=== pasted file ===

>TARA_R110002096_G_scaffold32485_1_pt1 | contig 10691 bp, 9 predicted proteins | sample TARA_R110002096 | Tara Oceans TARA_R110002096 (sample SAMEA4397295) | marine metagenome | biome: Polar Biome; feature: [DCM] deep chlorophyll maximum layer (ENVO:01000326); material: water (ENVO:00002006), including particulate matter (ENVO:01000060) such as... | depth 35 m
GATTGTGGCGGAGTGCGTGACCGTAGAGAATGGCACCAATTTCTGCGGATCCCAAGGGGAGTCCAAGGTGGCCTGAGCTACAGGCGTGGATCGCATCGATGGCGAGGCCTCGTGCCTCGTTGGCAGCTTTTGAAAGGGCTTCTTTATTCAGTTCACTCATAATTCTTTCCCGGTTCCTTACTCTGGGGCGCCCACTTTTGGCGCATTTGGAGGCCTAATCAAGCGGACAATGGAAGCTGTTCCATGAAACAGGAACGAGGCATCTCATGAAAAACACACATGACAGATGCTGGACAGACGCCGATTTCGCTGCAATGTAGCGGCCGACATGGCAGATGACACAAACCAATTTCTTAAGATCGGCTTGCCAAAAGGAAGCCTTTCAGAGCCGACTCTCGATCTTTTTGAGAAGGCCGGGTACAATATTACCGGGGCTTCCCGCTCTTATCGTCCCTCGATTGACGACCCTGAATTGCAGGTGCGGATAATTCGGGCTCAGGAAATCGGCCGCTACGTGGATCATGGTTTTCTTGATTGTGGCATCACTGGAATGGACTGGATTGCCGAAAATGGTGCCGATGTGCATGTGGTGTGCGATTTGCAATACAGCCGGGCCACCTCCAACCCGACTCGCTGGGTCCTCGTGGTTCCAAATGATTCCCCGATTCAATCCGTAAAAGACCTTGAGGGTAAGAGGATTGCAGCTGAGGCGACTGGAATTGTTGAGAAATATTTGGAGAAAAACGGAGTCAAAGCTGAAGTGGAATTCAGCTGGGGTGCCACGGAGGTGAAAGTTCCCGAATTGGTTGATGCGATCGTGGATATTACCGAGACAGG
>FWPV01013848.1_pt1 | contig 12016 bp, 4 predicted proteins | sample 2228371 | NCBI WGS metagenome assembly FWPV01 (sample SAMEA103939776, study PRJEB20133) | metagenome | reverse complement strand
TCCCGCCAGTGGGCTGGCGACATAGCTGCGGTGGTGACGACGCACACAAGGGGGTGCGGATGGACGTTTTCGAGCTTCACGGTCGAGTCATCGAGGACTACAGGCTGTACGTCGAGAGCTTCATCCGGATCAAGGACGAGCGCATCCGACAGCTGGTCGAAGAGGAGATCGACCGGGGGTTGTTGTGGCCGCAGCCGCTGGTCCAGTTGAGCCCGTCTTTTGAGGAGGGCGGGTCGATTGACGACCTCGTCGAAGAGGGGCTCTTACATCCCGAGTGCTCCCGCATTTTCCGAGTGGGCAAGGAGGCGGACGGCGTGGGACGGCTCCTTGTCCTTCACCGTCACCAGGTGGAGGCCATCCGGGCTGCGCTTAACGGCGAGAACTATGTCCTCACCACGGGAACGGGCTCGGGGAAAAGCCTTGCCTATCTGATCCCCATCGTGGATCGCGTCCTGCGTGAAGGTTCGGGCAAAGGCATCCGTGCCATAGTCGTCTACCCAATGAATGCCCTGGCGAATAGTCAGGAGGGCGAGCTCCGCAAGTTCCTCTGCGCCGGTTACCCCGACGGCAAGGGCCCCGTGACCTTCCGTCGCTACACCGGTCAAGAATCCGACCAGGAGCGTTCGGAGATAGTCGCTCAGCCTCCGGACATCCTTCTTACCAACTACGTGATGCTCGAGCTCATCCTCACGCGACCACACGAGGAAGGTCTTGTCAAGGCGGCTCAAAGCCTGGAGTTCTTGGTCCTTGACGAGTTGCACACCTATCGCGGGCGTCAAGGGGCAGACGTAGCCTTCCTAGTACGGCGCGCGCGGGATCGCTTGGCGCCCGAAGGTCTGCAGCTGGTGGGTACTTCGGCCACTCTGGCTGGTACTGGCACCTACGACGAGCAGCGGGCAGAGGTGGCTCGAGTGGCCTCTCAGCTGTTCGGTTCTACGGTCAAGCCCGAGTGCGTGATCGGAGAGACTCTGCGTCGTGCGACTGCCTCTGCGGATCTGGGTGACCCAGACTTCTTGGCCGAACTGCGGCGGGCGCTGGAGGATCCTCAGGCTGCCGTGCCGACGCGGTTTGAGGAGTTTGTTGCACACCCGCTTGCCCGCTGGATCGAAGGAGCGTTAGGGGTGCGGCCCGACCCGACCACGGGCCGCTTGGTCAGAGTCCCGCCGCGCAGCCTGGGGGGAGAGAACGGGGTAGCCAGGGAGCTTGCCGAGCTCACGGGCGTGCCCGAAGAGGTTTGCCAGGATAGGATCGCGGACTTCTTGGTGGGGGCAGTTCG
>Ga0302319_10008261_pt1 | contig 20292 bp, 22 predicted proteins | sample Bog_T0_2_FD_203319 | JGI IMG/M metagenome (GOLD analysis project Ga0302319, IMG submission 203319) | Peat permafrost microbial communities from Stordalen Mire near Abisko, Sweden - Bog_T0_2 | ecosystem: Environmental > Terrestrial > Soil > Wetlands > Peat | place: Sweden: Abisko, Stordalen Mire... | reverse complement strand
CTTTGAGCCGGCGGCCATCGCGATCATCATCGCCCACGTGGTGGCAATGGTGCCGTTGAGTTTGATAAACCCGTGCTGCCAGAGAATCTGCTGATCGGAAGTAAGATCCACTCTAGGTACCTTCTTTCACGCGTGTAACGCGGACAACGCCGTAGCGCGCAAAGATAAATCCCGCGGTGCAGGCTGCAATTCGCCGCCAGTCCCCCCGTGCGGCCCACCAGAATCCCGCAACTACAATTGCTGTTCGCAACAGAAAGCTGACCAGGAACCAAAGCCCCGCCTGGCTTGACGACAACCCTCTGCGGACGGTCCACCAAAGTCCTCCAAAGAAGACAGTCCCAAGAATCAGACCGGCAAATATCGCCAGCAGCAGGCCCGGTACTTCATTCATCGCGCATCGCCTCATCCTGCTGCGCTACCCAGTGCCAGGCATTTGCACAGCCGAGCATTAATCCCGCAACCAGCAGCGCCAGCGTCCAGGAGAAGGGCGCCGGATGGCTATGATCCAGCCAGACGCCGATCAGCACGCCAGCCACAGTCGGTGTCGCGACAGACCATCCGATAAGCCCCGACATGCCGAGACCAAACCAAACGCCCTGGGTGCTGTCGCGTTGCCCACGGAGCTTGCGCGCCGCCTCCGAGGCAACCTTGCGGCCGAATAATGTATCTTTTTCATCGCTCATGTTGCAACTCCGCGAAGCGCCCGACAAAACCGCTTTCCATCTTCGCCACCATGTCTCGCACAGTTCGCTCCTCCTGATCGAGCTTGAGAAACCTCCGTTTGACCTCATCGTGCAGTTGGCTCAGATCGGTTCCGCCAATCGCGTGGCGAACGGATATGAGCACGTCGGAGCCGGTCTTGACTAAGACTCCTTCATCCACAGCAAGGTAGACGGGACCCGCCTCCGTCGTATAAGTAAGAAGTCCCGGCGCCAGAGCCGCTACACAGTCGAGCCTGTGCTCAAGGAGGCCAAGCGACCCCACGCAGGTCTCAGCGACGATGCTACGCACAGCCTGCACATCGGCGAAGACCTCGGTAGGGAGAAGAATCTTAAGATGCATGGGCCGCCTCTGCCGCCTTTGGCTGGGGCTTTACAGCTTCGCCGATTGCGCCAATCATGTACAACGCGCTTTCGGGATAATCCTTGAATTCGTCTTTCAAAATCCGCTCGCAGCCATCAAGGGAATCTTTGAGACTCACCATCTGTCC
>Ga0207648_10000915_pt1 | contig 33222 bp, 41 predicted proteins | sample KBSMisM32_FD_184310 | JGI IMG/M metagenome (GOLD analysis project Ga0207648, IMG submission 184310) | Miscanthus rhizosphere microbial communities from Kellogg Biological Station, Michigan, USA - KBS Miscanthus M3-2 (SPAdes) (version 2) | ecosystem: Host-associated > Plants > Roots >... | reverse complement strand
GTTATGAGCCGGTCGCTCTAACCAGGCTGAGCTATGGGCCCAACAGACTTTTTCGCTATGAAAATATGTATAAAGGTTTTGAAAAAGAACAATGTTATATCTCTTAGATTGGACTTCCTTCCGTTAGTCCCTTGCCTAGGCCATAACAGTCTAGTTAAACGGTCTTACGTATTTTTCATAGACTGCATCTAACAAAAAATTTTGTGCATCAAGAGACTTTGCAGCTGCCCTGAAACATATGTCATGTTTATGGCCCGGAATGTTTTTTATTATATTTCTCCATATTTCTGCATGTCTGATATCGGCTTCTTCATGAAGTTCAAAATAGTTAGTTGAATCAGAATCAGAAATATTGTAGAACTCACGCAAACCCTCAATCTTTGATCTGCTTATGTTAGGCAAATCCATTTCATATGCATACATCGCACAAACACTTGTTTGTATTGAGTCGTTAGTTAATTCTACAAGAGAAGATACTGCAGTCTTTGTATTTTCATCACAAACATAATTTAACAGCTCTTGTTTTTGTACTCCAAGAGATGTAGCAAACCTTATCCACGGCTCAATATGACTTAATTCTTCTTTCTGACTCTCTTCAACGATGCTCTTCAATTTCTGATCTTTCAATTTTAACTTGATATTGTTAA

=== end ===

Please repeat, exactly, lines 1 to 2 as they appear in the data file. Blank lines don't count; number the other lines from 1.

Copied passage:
>TARA_R110002096_G_scaffold32485_1_pt1 | contig 10691 bp, 9 predicted proteins | sample TARA_R110002096 | Tara Oceans TARA_R110002096 (sample SAMEA4397295) | marine metagenome | biome: Polar Biome; feature: [DCM] deep chlorophyll maximum layer (ENVO:01000326); material: water (ENVO:00002006), including particulate matter (ENVO:01000060) such as... | depth 35 m
GATTGTGGCGGAGTGCGTGACCGTAGAGAATGGCACCAATTTCTGCGGATCCCAAGGGGAGTCCAAGGTGGCCTGAGCTACAGGCGTGGATCGCATCGATGGCGAGGCCTCGTGCCTCGTTGGCAGCTTTTGAAAGGGCTTCTTTATTCAGTTCACTCATAATTCTTTCCCGGTTCCTTACTCTGGGGCGCCCACTTTTGGCGCATTTGGAGGCCTAATCAAGCGGACAATGGAAGCTGTTCCATGAAACAGGAACGAGGCATCTCATGAAAAACACACATGACAGATGCTGGACAGACGCCGATTTCGCTGCAATGTAGCGGCCGACATGGCAGATGACACAAACCAATTTCTTAAGATCGGCTTGCCAAAAGGAAGCCTTTCAGAGCCGACTCTCGATCTTTTTGAGAAGGCCGGGTACAATATTACCGGGGCTTCCCGCTCTTATCGTCCCTCGATTGACGACCCTGAATTGCAGGTGCGGATAATTCGGGCTCAGGAAATCGGCCGCTACGTGGATCATGGTTTTCTTGATTGTGGCATCACTGGAATGGACTGGATTGCCGAAAATGGTGCCGATGTGCATGTGGTGTGCGATTTGCAATACAGCCGGGCCACCTCCAACCCGACTCGCTGGGTCCTCGTGGTTCCAAATGATTCCCCGATTCAATCCGTAAAAGACCTTGAGGGTAAGAGGATTGCAGCTGAGGCGACTGGAATTGTTGAGAAATATTTGGAGAAAAACGGAGTCAAAGCTGAAGTGGAATTCAGCTGGGGTGCCACGGAGGTGAAAGTTCCCGAATTGGTTGATGCGATCGTGGATATTACCGAGACAGG